Downtown doesn’t need protection

Opposing department store because it would compete with downtown is a poor rationale

letters@thetribunenews.comJuly 31, 2013 

In a view from the hill adjacent to Laguna Lake Park, Ernie Dalidio’s property reaches from the edge of the SLO Promenade to Highway 101.

LAURA DICKINSON — ldickinson@thetribunenews.com

Just like that, plans for a Macy’s and/or a Nordstrom’s Rack are kaput — at least as far as the Dalidio Ranch project goes.

For those who haven’t been following the shopping saga, here’s a recap: Last week, one partner in the revamped Dalidio project told us the developers were proposing an upscale shopping district, similar to Paseo Nuevo in Santa Barbara, that could include a department store and perhaps some higher-end chains.

But then developer Clint Pearce said his partner misspoke; the project’s commercial component would feature more affordable stores, so as not to compete with the downtown.

With all due respect to Mr. Pearce, we believe that would be a mistake. San Luis Obispo already has plenty of affordable chains: Costco, Old Navy, Target, T.J.Maxx, Bed Bath & Beyond, Ross, Forever 21.

As we said on Sunday, what the city lacks is a Macy’s type department store, along with many of the popular mid-to-higher-end retail chains such as J. Crew, Williams Sonoma, Kitson, Anthropologie, Ann Taylor, Tiffany’s and Crate and Barrel.

To deliberately rule out such retailers out of deference to — or fear of — opposition from downtown merchants is counterproductive. Downtown merchants already are losing out to these chains. Local residents are traveling out of town to shop, and/or they’re ordering from these retailers online.

For the city of SLO, this leakage of customers means less sales tax revenue for law enforcement, fire fighting, road improvements, homeless services and other vital needs — including the additional police patrols that downtown merchants have requested.

Another thing: Assuming that the downtown would suffer irreparable harm if an upscale shopping district were built on the Dalidio property is ridiculous.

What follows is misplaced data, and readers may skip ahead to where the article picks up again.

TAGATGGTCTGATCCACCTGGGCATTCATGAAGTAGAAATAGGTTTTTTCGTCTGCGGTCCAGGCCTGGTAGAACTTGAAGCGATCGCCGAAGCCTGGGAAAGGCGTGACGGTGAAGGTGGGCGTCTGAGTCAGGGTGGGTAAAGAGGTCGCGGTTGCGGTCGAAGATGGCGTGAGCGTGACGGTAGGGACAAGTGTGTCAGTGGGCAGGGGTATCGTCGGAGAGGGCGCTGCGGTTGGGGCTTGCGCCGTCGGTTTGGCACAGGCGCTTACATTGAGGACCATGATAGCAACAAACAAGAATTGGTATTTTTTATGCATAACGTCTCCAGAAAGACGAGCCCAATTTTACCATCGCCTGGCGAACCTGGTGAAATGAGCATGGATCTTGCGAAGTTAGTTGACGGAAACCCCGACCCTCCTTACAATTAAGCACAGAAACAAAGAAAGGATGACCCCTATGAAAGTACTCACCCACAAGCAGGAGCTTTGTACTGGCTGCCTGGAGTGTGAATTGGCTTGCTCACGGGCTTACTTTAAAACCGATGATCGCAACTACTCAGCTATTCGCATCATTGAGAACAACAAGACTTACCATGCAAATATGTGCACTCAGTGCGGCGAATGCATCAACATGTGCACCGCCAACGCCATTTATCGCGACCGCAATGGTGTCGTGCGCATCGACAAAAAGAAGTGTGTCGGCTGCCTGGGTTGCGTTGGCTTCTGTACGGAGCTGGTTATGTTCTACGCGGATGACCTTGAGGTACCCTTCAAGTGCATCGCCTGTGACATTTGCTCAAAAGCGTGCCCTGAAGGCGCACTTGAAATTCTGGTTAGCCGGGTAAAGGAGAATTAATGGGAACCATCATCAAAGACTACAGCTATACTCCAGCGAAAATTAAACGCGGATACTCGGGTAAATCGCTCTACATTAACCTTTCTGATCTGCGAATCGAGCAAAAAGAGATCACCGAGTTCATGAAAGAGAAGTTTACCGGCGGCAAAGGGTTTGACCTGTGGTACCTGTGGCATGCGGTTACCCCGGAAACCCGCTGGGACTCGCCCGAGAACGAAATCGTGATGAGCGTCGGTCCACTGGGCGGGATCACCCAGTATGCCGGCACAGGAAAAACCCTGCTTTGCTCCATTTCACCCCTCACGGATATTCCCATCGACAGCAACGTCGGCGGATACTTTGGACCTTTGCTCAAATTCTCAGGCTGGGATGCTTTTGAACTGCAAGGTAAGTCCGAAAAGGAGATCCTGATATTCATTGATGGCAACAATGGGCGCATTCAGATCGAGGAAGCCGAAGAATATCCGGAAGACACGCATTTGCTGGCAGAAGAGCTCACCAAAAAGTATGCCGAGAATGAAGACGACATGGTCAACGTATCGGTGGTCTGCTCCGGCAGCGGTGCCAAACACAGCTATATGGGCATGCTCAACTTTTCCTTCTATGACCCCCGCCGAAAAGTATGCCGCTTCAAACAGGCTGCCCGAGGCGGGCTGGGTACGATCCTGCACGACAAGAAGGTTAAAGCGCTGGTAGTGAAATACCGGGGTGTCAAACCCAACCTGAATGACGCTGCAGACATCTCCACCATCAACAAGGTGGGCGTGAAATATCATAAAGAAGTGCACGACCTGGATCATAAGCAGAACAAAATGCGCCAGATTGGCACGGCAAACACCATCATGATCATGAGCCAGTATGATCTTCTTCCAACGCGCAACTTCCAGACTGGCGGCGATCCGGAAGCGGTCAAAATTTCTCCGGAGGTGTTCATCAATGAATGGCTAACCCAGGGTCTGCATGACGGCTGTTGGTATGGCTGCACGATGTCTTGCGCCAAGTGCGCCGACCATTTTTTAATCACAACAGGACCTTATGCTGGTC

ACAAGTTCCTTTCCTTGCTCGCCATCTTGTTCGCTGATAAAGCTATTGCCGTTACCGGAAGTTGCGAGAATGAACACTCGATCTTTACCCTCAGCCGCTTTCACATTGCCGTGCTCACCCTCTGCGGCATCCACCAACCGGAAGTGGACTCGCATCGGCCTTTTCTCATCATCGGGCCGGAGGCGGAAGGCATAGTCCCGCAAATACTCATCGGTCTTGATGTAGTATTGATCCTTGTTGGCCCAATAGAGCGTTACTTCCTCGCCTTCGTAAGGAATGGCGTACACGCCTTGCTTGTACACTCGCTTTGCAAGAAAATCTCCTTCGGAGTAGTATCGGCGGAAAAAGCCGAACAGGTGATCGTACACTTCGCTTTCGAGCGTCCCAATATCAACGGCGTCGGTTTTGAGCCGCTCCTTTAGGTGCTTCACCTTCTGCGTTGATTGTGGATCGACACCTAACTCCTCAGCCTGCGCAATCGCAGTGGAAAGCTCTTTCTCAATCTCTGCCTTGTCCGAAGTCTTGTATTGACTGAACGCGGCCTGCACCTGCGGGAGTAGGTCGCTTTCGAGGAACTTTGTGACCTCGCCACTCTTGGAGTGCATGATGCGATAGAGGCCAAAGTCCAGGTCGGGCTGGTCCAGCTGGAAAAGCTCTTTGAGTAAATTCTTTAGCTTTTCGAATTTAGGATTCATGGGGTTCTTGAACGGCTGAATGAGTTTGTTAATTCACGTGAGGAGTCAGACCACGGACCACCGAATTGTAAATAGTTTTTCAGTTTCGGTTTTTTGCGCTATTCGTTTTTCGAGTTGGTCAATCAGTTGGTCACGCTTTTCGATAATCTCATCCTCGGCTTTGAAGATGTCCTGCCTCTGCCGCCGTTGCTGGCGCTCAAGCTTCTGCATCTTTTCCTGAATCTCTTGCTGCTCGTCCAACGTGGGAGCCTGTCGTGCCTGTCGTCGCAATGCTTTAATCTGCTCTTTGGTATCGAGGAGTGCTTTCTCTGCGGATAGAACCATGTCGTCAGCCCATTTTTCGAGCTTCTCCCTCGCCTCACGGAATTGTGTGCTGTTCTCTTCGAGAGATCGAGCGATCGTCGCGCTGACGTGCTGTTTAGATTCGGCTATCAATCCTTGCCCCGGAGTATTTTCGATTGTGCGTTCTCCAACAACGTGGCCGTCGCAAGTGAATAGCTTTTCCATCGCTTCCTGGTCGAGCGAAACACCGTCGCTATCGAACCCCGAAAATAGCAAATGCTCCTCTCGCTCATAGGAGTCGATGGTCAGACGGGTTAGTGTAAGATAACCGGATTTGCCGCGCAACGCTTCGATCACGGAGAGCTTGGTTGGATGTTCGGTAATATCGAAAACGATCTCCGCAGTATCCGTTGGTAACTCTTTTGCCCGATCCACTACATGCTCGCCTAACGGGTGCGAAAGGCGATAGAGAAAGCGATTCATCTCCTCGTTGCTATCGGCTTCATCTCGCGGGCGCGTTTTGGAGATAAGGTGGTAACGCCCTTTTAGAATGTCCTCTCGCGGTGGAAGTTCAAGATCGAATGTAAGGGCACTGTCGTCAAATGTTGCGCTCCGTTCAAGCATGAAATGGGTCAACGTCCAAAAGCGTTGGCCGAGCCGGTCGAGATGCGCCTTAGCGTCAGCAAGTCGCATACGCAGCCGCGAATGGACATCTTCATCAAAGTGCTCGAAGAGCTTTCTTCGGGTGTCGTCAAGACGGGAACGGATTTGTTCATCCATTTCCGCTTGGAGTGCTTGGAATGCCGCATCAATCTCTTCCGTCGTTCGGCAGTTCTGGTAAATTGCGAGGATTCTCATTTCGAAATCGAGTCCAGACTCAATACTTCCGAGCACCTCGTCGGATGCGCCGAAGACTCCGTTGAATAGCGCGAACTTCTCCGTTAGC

Downtown will always be a tourist mecca by virtue of its beauty, charm and history, not to mention its unique shops and restaurants, movie theaters, art galleries, farmers market, concerts and other special events. We should also point out that downtown is no slouch when it comes to national chains — Gap, Banana Republic, Sephora, Pottery Barn, Victoria’s Secret, Barnes & Noble and Urban Outfitters, among others, already are located there and will continue to attract customers.

If anything, the addition of another retail hub would help the downtown by drawing more out-of-town shoppers from the Tri-Counties area who would come for the day. (Here’s a thought: Some of the additional sales tax revenue generated by new retailers could be used to operate a free shuttle service between the Dalidio Ranch and the downtown.)

Bottom line: We still believe that Dalidio Ranch would be the perfect location for a Macy’s or similar department store, as well as some of the upscale chains that aren’t already located downtown. If the Dalidio developers aren’t willing to go after such tenants because they don’t want to cross downtown merchants, then the city must find a way to accommodate them in the downtown core.

What Dalidio Ranch could look like

Here's a rendering of the proposed Dalidio Ranch development.

Planned Dalidio Ranch development by The Tribune

Tribune graphic by Joe Tarica; rendering courtesy of RRM Design

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